A guy fell in love with me off my rack. I like when this happens, it spares me the trouble of having to sit and make small talk while gauging their level of interest and income. It was the kind of night where I kept finding myself having conversations about extras; one particularly oblique one went like this:
“Do you work on the side?”
“No, this is my only job.”
“No, do you work on the side?”
Beginning to understand but annoyed enough by the stupid question to play deliberately obtuse, “I go to school.”
“No, do you work on the side?”
“No, this is my only job.”
Really angry now, “NO DO YOU WORK ON THE SIDE?”
Blink blink. “I just don’t understand what you mean. Do you want a dance?”
“I don’t want a dance! I want to touch you outside of here!”
I hunted around once I was offstage and finally found my enamoured man at the bar. He was ecstatic to see me; I don’t like prolonged conversations in general. Take the money and run, that’s my motto! I mean that’s an exaggeration, some conversations are really great—the banker on the way to Qatar comes to mind—but for the most part they run exactly the way I post them. Kat said at some point that most of her conversations with customers run along the same predictable track which, left uninterrupted, would go all the way back to the moment of her conception. So tedious.
This man kept touching my knee and trying to caress my thigh, his hands kept darting toward my crotch and then restraining themselves before I actually had to hit him. Mentally I heaved a sigh of exhaustion; the trend set by Do-You-Work-On-The-Side was going to continue.
“Are you ready for a dance?” I asked him.
“Yes!” he said enthusiastically, before ruining it all with, “but after I get my drink.”
Fuuuuck. He assured me that he’d already ordered but I could tell he’d order some froufy time consuming drink, the line at the bar was long, and moreover, it was obvious the bartender had already forgotten. I was in for at least another ten minutes of tedious conversation and paw-blocking before I could get him in the dance area and have actual control (and money). I reminded myself about moving, about how I have bills to pay and a mattress to purchase, and moreover, a 40$ cancellation fee from the Friday night shift I cancelled so I could pack for my big extravagant trip to San Francisco. So dumb. So here we were.
Eventually I caught the bartender’s attention and she started making his drink. I asked him to order a snack for me too.
“Do you want to wait for it here?” he asked.
What, so I can keep fending your hands off me for free? “No, let’s go dodances!” I cheered. He beamed at me.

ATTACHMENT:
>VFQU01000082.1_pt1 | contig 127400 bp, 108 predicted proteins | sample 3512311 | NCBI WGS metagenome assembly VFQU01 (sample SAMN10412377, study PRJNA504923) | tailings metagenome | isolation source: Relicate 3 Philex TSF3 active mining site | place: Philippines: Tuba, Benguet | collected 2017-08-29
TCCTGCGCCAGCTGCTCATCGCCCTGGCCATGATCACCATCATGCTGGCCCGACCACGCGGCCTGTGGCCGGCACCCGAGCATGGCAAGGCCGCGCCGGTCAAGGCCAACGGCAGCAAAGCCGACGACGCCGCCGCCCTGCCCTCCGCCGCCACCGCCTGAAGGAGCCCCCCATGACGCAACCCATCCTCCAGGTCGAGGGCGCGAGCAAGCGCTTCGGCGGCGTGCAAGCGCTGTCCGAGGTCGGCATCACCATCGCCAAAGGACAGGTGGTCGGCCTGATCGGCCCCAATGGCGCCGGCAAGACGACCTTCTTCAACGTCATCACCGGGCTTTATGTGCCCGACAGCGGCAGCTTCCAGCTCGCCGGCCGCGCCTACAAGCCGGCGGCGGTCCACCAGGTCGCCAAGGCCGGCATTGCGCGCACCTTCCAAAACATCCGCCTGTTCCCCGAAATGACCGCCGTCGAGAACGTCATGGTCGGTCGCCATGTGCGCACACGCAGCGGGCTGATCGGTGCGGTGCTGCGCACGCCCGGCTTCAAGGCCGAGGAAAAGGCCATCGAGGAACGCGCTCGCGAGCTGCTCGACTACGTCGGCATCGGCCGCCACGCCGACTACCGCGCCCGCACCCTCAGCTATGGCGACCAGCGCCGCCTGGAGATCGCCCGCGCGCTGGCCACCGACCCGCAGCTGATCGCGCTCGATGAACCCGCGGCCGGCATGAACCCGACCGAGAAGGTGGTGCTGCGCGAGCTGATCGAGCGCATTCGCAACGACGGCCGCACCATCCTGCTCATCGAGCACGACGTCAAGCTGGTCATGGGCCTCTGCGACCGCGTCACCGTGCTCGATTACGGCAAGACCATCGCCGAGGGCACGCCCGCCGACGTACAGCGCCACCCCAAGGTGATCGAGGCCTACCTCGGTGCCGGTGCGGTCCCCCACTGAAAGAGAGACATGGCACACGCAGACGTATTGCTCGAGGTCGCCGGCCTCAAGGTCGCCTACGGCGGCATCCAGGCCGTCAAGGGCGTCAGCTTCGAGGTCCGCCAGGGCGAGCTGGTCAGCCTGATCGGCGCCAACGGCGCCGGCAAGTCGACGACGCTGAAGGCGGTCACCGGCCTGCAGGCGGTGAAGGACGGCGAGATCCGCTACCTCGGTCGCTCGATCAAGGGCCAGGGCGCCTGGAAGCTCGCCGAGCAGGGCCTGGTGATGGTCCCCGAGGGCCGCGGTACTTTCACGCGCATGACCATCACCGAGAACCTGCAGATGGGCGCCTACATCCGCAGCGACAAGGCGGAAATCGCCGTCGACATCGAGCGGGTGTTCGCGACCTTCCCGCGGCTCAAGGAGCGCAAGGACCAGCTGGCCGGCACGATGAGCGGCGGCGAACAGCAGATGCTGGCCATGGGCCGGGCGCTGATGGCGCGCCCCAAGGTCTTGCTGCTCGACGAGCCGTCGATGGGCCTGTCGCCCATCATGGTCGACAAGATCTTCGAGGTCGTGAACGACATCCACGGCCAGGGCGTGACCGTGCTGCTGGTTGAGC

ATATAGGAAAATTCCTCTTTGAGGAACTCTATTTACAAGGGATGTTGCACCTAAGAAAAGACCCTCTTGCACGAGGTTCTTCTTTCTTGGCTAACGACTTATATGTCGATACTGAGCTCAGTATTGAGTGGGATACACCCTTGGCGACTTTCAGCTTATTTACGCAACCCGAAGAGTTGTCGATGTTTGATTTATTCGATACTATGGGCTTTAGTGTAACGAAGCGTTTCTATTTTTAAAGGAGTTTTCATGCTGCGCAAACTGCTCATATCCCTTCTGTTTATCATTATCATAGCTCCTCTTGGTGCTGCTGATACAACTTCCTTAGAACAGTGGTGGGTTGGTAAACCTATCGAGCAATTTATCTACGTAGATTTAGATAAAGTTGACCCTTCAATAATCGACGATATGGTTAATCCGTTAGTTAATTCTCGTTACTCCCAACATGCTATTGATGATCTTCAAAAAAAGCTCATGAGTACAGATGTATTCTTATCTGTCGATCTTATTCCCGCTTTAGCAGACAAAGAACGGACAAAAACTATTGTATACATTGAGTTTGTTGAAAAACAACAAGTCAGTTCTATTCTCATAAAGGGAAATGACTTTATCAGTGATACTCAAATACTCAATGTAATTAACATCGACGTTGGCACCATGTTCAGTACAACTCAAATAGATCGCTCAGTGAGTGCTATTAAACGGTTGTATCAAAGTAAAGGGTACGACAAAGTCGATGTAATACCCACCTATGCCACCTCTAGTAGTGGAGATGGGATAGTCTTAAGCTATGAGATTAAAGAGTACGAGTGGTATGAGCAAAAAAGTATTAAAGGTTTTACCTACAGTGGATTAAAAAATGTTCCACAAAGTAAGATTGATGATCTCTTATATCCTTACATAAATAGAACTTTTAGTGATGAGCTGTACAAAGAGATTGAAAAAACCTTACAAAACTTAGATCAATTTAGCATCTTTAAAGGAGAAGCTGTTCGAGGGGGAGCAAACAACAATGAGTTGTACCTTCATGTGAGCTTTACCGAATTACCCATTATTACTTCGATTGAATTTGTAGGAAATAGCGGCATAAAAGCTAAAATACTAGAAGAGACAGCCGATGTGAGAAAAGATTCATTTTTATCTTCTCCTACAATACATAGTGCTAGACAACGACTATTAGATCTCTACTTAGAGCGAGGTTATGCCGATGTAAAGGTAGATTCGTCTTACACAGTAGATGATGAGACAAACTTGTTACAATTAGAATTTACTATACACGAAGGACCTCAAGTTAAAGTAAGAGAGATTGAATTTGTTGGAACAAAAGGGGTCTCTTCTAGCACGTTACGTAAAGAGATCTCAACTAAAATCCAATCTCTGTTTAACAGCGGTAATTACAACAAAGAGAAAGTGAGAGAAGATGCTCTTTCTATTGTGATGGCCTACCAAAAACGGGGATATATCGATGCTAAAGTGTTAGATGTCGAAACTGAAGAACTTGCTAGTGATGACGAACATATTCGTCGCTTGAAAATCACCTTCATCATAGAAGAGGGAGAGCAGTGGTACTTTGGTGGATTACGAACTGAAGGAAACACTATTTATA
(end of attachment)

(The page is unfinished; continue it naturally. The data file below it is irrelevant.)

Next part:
If I hadn’t already known this guy was more trouble than he was worth, his next comment would have yelled it loud and clear.
“I should have worn sweatpants!” he told me brightly as we started.
Unsurprisingly, like the girl from C—–, this gentleman was an airhumper.
Thank god he did not also moan. I had to physically restrain him by holding his hands as the dance progressed, and more than once he darted in for a kiss, actually planting a nasty wet one on my shoulder at one point. Household goods, I reminded myself. Bills. Making in three minutes what takes over five hours of changing diapers to earn. The bouncer was watching me anxiously, I kept baring my teeth and rolling my eyes at him every time my back was turned to my customer. The wet spot on my shoulder begged for sanitizer.
“Let’s do more after you eat,” he suggested. That sounded like a terrible idea, but I’d already wasted so much time and energy on him, it hurt me to think of kissing more dances goodbye. I’d just have to start over again with someone else. We sat down and immediately his hand went back to fluttering over my crotch. I grabbed it firmly and held it as I ate, realizing I wasn’t even hungry and was definitely annoyed. He took a chip.
“Here! You eat some!” I let go of his hand and pushed them toward him. Big mistake. I flinched as it dove back into my lap, looking like it was getting in position to fist me. What the fuck.
He laughed and pulled back. “I scared you, huh?”
“Let’s do another dance,” I suggested. I could go back to holding his hands, he could go back to paying me, I would feel more fairly reimbursed for this crap, and then I could wash my hands of him. And that food. And just literally wash my hands.
“Ooooh, you can’t wait for it can you?” he crooned in my ear, flecking my dry shoulder with spit.
“I am at work,” I offered patiently. He looked blank. “I mean, no, I just can’t wait to dance for you some more!” I pulled on his hand. “Let’s go!”
The bouncer looked startled to see me heading back with a guy who was so plainly a handful, but what are you gonna do?
In class with my favourite professor, a dapper, intelligent, and sometimes hilarious professor of Jewish history (I would go straight for him if only he weren’t gay), we are covering medieval Jewry under the Islamic empire.
He spreads his arms wide. “It’s legit!” He picks up his coffee mug. “I’ll see you next class. Don’t forget the readings.”
The day goes by, I do whatever it is I do when I’m not at school or work (more coffee, extensive time at the bookstore or library, yoga, maybe a pedicure) and head in to work. It starts off slow but I get a few dances, which is nice. There’s a tall dark and handsome guy at the bar who I walk up to.
“How’s it going?”
He shrugs. “Good, good. How are you?”
I don’t know, bored, hungry, chilly, not really in the mood for small talk. Want a dance? “I’m great! A little chilly, but warming up.”
“Well, look what you’re wearing”
“Bikinis in January are an occupational hazard. Where are you from?”
“Oh really? Have you been here long?”
“A few weeks.”
“And is this your first time at [club name redacted! duh!]?”
“Then you haven’t had a [club] lap dance before! are you ready?”
“I don’t believe in that.” He hesitates, asks, “Can I speak honestly with you?”
If you were wondering, this is always a bad sign and you should always say no to this question, at least in a club, but in the spirit of honest intellectual inquiry I say valiantly, “Of course!”